Logistic Regression

Logistic Regression is a supervised classification algorithm that is used to predict the probability of a categorical dependent variable using a given set of independent variables. It is a predictive analysis algorithm and based on the concept of probability. The most common use of logistic regression models is in binary classification problems.

Some of the examples of classification problems are Email spam or not spam, Online transactions Fraud or not Fraud, Tumor Malignant or Benign. Logistic regression transforms its output using the logistic sigmoid function to return a probability value.

Logistic regression is a special case of linear regression as it predicts the probabilities of outcome using log function.

The three main important differences between logistic and linear regression are:

1. The dependent/response (Y) variable in linear regression is continuous whereas, in logistic regression, it is categorical/ discrete type.

2. The Cost function in linear regression minimizes the error term , Sum(Actual(Y)-Predicted(Y))^2 . But logistic regression uses the maximum likelihood method for maximizing probabilities.

3. In linear regression where feature variables (X) can take any values, the output (Y) can thus be continuous from negative to positive infinity.

The Logistic Regression can be explained with Logistic function, also known as Sigmoid function. The sigmoid curve has extremely low values in the start, extremely high values in the end, and intermediate values in the middle and so it’s a good choice for modelling the value of the probability of occurrence of the target variable.

The logistic function is as defined below:

f(z)=1 / 1+e -z

Where e is the base of the natural logarithms (Euler’s number or the EXP() function in your spreadsheet) and value is the actual numerical value that you want to transform. If the value of z goes to positive infinity then the predicted value of Y will become 1 and if it goes to negative infinity then the predicted value of Y will become 0. The values of a logistic function will range from 0 to 1. The values of Z will vary from −∞ to +∞.

In general, the formula for logistic regression is given by the following expression:


The conditional probability can be given as:

P(Discrete value of target variable|X1,X2,X3….Xk)

It is the probability of the target variable to take up a discrete value (either 0 or 1 in case of binary classification problems) when the values of independent variables are given.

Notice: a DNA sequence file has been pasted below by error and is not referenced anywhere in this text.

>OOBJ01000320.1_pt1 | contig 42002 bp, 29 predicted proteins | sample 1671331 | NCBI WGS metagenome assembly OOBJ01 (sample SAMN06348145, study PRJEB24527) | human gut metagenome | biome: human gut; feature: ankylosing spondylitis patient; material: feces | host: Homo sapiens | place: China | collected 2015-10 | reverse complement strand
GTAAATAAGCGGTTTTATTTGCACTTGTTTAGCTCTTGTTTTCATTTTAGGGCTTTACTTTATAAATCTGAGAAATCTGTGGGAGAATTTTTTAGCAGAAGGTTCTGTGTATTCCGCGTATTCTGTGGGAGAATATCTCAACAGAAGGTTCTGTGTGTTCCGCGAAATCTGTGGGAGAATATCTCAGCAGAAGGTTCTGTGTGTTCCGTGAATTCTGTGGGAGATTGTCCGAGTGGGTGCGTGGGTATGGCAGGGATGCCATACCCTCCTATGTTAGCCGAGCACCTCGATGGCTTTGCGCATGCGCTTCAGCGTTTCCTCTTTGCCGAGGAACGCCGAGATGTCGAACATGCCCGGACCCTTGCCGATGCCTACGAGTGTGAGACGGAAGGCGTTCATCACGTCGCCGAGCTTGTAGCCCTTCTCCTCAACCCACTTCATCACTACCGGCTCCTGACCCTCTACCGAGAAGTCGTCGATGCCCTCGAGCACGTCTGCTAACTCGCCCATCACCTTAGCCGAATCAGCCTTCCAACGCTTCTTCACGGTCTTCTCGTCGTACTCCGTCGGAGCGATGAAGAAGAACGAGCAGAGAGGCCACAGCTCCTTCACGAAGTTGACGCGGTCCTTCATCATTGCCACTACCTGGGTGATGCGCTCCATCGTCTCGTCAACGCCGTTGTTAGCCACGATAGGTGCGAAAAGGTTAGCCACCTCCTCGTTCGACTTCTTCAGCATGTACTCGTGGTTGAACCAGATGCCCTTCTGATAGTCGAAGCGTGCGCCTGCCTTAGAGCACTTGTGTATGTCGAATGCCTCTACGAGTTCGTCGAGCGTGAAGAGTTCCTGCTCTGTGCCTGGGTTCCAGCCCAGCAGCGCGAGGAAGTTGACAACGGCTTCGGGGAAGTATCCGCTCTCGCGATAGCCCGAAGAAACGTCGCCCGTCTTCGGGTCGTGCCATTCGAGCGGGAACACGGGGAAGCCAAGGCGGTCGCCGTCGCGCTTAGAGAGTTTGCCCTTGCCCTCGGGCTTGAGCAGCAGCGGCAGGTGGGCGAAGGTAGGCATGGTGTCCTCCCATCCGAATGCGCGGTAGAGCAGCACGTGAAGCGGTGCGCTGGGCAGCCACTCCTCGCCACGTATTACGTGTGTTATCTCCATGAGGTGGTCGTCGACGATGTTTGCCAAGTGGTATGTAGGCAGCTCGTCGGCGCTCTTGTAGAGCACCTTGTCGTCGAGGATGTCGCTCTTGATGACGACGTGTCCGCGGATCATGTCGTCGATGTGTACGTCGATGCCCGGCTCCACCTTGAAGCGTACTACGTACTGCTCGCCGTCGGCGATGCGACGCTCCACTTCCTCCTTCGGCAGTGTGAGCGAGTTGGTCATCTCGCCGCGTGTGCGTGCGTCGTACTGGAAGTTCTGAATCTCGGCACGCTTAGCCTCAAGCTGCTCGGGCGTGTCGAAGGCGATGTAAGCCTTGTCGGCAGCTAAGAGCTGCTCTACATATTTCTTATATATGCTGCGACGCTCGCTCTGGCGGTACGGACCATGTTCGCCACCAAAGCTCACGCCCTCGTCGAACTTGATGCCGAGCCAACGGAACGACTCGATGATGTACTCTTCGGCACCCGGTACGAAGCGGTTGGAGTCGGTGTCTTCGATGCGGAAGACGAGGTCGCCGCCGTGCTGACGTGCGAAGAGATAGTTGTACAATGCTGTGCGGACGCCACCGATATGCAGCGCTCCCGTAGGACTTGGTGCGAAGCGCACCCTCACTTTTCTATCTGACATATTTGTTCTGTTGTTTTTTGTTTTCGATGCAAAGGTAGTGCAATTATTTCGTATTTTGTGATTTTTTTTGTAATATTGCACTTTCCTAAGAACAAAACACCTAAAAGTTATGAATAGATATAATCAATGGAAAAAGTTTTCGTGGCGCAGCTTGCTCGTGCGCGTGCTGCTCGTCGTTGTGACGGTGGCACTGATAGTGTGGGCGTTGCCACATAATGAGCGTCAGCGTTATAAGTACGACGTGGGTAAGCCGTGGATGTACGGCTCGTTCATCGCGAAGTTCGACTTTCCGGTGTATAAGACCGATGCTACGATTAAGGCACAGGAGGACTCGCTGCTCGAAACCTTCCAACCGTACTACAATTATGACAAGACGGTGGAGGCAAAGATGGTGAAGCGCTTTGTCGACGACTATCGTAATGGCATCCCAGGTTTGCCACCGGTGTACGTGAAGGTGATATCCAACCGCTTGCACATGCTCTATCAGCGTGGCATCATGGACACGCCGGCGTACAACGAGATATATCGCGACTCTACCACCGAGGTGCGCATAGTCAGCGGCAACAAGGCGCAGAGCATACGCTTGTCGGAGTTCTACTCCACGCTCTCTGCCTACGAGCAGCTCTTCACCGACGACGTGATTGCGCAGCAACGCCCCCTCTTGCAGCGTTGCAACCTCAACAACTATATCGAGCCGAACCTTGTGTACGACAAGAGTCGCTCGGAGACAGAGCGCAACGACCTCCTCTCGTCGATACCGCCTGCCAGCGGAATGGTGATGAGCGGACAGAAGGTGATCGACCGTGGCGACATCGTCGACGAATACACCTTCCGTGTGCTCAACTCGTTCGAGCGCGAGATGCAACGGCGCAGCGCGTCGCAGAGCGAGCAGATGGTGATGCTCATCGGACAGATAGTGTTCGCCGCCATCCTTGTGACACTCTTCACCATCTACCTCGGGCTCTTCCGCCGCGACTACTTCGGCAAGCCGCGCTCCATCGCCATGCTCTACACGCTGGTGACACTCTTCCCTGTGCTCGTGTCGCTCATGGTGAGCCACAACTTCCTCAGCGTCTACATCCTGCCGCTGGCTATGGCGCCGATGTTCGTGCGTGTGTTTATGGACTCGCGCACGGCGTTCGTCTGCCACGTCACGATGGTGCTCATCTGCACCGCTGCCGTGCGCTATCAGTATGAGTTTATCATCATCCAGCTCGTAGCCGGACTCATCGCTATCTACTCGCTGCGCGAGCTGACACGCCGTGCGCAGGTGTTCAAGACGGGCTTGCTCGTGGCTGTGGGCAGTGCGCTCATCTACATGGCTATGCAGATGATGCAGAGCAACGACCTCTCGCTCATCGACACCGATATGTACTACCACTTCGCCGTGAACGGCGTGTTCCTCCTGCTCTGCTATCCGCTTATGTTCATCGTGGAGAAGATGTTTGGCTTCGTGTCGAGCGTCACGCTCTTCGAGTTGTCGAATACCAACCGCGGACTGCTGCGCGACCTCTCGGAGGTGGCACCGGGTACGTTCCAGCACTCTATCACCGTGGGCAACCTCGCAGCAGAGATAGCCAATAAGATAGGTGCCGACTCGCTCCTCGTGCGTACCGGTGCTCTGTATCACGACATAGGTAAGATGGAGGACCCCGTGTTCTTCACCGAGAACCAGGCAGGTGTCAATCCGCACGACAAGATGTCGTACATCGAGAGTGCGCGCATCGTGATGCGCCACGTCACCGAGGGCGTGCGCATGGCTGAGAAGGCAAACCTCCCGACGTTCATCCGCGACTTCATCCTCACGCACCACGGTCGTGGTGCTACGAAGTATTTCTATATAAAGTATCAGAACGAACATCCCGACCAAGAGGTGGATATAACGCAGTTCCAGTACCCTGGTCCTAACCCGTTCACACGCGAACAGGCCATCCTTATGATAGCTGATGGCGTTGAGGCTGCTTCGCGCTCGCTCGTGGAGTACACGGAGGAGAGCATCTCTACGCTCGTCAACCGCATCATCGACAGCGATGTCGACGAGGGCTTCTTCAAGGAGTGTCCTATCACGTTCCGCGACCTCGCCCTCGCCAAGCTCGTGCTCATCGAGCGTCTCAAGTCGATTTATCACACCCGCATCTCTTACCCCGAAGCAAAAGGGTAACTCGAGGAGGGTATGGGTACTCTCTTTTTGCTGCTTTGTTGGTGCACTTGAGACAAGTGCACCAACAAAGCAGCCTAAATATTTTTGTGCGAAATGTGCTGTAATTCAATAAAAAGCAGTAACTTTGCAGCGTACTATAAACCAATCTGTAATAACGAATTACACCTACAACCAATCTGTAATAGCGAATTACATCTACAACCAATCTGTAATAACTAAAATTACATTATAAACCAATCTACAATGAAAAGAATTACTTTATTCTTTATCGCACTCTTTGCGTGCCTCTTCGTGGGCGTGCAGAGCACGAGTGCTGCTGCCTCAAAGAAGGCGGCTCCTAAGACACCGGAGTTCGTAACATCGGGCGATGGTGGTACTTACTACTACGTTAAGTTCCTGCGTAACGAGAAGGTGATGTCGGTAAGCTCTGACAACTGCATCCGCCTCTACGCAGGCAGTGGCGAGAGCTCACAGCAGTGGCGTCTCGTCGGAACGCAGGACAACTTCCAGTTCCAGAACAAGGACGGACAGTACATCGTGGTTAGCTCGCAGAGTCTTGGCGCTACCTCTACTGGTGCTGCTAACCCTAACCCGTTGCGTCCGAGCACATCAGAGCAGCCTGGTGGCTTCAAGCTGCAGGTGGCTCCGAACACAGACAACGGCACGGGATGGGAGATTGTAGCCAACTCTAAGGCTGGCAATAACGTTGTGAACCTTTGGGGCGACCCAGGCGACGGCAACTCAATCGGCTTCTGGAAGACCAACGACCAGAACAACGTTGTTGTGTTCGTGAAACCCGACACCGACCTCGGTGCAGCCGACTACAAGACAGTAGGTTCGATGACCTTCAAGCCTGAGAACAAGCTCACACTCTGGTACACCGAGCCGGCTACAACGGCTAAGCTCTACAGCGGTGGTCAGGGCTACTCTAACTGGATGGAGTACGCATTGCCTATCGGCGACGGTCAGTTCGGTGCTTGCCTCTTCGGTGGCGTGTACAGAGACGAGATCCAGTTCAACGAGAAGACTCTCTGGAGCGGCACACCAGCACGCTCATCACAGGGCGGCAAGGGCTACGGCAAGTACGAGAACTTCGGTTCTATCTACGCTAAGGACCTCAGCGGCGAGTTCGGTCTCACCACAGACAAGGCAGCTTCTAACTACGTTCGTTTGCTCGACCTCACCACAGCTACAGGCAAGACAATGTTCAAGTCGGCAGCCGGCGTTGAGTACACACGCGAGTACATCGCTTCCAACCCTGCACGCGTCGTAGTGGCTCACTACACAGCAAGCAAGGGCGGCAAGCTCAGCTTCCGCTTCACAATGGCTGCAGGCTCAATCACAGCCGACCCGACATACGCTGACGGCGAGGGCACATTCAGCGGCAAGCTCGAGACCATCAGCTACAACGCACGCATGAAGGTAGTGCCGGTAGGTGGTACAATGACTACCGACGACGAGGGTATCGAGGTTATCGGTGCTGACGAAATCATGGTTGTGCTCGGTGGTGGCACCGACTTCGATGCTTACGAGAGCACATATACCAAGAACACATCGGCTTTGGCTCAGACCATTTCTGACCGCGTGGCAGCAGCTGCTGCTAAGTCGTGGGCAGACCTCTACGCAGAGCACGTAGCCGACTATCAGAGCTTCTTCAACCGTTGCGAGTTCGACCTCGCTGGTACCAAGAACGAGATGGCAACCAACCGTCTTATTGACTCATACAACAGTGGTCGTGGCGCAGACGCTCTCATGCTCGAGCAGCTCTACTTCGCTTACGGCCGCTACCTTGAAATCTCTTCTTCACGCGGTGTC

Odds is the ratio of the probability of an event occurring to the probability of the event not occurring. The logistic model outputs the logits, i.e. log odds; and the logistic function outputs the probabilities. Logistic model=β0+β1X1+β2X2+β3X3+…+βnXn The output of the same will be logits.

Logistic function=f(z)=1/(1+e−(β0+β1X1+β2X2+β3X3+…+βnXn)) The output, in this case, will be the probabilities.

β0 is the baseline in a logistic regression model. It is the log odds for an instance when all the attributes (X1,X2,X3,…,Xn) are zero. In practical scenarios, the probability of all the attributes being zero is very low. In another interpretation, β0 is the log odds for an instance when none of the attributes is taken into consideration.

All the other Betas are the values by which the log odds change by a unit change in a particular attribute by keeping all other attributes fixed or unchanged (control variables).

Therefore, in Logistic Regression, a linear combination of inputs are mapped to the log(odds) – the output being equal to 1. That means the independent variables are linearly related to the log odds.

In linear regression, the response variable is continuous, while in Logistic Regression, it’s the log-odds of a binary outcome. The logistic function is used to transform linear combinations of predictors into probabilities, making it a natural extension of linear regression.

Types of Logistic Regression:

1. Binary Logistic Regression: The categorical response has only two 2 possible outcomes. E.g.: Spam or Not

2. Multinomial Logistic Regression: Three or more categories without ordering. E.g.: Predicting which food is preferred more (Veg, Non-Veg, Vegan)

3. Ordinal Logistic Regression: Three or more categories with ordering. E.g.: Movie rating from 1 to 5


  • One of the simplest machine learning algorithms yet provides great efficiency.
  • Variance is low.
  • It can also used for feature extraction
  • Logistic models can be updated easily with new data using stochastic gradient descent.


  • Doesn’t handle large number of categorical variables well.
  • It requires transformation of non-linear features.
  • They are not flexible enough to naturally capture more complex relationships.

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